In like manner, if I am at death’s door there is still some premium for which the insurance company will sign me up. It will have to be high enough, however, for them to earn an expected profit. But it would be the rare patient on his death-bed who would be willing to pay such a sum of money.
Krugman (4/22/05) is entirely correct in stating “Yet the cost of providing medical care to those denied private insurance doesn’t go away. If individuals are poor, or if medical expenses impoverish them, they are covered by Medicaid.” But this is hardly the fault of the market, nor yet competition, his favorite whipping boys. Rather this is due to the fact that the government has seen fit to create a socialist – fascist medical system. Without it, these costs would indeed “go away,” or at least become radically reduced. Without government intervention in the health care market through subsidies on the one hand and government-created monopolies of physician and other health care supply on the other, supply and demand would tend to result in a market allocation of health care services where the amount demanded would equal the amount supplied.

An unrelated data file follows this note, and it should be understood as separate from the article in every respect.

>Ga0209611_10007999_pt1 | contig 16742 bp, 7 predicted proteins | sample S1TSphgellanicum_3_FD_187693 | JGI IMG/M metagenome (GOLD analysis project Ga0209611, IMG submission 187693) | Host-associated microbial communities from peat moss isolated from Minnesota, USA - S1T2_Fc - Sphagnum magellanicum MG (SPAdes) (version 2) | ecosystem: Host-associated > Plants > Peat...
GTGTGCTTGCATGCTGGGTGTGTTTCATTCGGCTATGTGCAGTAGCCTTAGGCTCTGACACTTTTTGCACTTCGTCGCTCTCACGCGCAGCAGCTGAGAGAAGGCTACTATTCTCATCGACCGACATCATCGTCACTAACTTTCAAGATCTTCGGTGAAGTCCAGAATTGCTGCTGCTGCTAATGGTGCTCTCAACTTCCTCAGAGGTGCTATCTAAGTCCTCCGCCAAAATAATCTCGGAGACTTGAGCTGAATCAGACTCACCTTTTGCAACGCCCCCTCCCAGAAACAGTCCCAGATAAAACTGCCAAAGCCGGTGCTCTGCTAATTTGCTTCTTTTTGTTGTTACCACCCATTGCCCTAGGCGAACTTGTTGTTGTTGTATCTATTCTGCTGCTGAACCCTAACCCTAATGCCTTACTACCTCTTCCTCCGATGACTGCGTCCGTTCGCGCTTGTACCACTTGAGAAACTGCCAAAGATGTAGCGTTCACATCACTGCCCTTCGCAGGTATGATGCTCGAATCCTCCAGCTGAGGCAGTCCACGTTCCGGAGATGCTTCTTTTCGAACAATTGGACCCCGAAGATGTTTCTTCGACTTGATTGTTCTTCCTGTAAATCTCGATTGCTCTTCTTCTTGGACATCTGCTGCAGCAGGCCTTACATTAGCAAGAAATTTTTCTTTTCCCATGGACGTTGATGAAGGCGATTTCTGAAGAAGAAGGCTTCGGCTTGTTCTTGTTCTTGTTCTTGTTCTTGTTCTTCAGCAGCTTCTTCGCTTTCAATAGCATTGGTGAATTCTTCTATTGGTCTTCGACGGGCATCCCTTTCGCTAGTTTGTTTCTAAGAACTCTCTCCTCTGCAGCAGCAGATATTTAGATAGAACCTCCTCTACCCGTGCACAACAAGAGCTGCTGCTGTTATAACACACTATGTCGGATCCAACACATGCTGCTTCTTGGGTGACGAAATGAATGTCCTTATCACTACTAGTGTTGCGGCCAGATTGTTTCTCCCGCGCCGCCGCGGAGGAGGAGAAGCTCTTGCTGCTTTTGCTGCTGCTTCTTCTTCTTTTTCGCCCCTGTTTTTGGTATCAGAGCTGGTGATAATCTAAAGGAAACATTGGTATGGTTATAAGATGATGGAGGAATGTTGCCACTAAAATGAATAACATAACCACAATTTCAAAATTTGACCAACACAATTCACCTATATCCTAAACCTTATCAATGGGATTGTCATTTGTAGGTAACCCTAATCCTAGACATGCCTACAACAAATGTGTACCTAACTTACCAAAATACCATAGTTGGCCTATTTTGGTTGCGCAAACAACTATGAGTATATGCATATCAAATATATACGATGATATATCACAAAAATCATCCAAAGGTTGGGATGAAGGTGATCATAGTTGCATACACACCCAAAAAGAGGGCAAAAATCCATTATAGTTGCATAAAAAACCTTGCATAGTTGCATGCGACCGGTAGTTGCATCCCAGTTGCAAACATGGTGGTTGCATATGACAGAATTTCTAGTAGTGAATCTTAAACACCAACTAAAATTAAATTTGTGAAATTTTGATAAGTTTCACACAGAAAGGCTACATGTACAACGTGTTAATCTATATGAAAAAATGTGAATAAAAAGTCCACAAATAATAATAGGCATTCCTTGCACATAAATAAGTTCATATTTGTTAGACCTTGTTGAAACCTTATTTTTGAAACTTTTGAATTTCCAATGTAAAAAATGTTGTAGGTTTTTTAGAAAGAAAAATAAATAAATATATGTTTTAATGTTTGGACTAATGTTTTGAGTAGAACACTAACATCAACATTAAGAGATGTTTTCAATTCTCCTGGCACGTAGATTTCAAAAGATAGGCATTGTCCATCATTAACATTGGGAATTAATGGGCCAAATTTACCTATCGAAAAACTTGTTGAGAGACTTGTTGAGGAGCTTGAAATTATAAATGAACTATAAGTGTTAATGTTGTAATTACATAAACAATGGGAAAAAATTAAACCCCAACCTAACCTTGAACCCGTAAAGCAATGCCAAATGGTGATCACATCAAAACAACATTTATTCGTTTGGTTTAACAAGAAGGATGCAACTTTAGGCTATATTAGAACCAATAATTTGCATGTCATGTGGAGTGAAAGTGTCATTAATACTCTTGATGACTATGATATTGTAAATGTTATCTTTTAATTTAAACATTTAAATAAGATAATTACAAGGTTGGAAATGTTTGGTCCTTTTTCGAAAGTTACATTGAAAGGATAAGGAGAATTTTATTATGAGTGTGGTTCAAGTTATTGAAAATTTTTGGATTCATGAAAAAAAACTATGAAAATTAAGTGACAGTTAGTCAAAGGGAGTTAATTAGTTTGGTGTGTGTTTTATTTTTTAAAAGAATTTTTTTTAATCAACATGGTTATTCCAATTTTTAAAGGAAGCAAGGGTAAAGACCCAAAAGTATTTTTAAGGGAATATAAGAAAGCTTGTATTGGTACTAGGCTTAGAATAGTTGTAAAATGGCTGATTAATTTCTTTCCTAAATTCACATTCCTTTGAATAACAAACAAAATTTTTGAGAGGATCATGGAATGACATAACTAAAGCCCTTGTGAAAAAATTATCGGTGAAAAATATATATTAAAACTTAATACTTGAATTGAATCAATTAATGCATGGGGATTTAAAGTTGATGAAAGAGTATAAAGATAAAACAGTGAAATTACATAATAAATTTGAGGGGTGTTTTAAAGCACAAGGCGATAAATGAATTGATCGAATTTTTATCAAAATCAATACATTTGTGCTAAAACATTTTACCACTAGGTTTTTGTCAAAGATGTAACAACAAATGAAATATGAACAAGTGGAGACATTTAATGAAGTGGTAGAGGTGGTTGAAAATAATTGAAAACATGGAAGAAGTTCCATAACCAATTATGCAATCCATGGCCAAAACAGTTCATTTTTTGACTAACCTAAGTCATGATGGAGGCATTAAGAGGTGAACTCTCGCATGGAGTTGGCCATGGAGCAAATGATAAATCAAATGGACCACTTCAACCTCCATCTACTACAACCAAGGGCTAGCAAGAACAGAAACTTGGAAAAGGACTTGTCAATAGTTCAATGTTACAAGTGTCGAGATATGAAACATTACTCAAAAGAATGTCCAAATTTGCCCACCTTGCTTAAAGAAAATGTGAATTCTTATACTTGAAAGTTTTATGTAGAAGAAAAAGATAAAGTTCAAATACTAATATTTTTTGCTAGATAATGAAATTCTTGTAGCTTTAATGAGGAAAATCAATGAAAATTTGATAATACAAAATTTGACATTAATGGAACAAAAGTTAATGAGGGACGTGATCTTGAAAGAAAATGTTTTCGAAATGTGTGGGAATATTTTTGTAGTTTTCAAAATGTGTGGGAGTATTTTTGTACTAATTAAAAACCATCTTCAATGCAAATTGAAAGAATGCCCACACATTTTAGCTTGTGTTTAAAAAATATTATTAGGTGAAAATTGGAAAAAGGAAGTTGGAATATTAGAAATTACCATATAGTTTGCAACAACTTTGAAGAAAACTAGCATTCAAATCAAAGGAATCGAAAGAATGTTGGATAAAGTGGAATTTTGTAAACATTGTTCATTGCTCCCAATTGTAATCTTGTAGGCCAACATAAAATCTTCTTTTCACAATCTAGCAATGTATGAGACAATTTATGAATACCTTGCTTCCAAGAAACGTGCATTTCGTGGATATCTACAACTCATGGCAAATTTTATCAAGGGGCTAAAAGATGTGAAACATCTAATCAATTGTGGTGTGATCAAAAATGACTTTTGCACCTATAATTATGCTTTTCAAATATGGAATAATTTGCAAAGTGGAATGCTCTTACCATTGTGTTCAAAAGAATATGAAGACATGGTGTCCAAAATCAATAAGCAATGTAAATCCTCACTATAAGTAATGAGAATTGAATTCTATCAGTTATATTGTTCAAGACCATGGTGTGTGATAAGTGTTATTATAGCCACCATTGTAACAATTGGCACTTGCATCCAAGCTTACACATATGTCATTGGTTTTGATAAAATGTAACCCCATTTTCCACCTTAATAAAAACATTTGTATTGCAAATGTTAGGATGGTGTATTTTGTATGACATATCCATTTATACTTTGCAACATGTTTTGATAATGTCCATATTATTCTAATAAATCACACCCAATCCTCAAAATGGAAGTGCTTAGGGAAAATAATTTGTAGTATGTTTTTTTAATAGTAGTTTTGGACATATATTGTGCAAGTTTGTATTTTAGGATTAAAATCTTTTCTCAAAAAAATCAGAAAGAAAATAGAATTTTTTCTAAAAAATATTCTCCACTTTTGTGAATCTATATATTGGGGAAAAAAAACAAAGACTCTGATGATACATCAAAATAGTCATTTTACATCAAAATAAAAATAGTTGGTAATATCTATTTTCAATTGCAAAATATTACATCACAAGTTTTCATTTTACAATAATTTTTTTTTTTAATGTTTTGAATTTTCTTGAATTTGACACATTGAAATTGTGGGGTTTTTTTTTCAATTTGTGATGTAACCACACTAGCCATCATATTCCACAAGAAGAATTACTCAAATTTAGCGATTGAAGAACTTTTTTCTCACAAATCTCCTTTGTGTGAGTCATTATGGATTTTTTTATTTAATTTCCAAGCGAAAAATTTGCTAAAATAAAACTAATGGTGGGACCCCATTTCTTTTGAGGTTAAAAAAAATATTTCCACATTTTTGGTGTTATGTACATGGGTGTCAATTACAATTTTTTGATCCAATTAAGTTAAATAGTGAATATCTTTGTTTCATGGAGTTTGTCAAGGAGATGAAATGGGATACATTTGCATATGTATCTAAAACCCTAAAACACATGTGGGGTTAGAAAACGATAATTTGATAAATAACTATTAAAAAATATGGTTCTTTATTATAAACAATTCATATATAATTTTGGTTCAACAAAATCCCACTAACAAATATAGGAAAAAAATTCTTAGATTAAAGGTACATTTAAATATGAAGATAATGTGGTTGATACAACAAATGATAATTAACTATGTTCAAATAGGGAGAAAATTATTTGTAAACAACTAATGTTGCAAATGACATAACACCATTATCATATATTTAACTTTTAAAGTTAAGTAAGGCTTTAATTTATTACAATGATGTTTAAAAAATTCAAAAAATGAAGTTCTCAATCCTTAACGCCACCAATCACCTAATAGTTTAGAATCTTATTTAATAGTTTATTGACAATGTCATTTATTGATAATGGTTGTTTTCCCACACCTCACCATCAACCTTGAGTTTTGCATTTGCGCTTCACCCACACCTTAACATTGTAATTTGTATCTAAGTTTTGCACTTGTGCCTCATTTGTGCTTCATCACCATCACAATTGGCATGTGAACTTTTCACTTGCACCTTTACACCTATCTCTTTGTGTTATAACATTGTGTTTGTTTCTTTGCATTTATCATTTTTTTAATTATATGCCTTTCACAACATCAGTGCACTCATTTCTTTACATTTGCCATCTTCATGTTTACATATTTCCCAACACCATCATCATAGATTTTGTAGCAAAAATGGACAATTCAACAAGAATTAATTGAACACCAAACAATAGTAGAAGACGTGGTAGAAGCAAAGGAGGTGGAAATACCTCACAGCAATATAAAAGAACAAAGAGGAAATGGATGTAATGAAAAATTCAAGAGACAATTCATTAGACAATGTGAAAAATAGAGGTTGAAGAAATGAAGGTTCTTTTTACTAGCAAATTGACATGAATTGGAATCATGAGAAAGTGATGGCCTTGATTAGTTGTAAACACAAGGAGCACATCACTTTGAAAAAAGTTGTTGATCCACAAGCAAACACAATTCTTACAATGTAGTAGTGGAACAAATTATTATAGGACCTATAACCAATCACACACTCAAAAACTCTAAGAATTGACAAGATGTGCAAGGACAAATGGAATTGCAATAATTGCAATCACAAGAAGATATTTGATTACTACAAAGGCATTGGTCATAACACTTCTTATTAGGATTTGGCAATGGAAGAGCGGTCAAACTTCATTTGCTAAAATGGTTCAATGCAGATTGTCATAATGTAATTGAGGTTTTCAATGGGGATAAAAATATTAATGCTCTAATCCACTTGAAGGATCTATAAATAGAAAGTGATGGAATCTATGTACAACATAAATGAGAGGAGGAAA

How then could the poor and sickly survive under a pure free enterprise system? Simple. Medical costs would be significantly lower than at present since entry to the medical profession would not be artificially limited. Further, the waste attendant upon moral hazard would no longer be in play. Customers would have ordinary incentives to bargain with health care providers, as they do now in virtually every other arena of the economy. With costs so much lower than at present, private charity would be more than sufficient to cover the needs of the sick, the elderly and the poor. These latter are today taken care of with regard to their needs for food, clothing and shelter, given the relatively freer markets that prevail in these sectors of the economy. There is little reason to doubt medical care could be placed on a similar footing.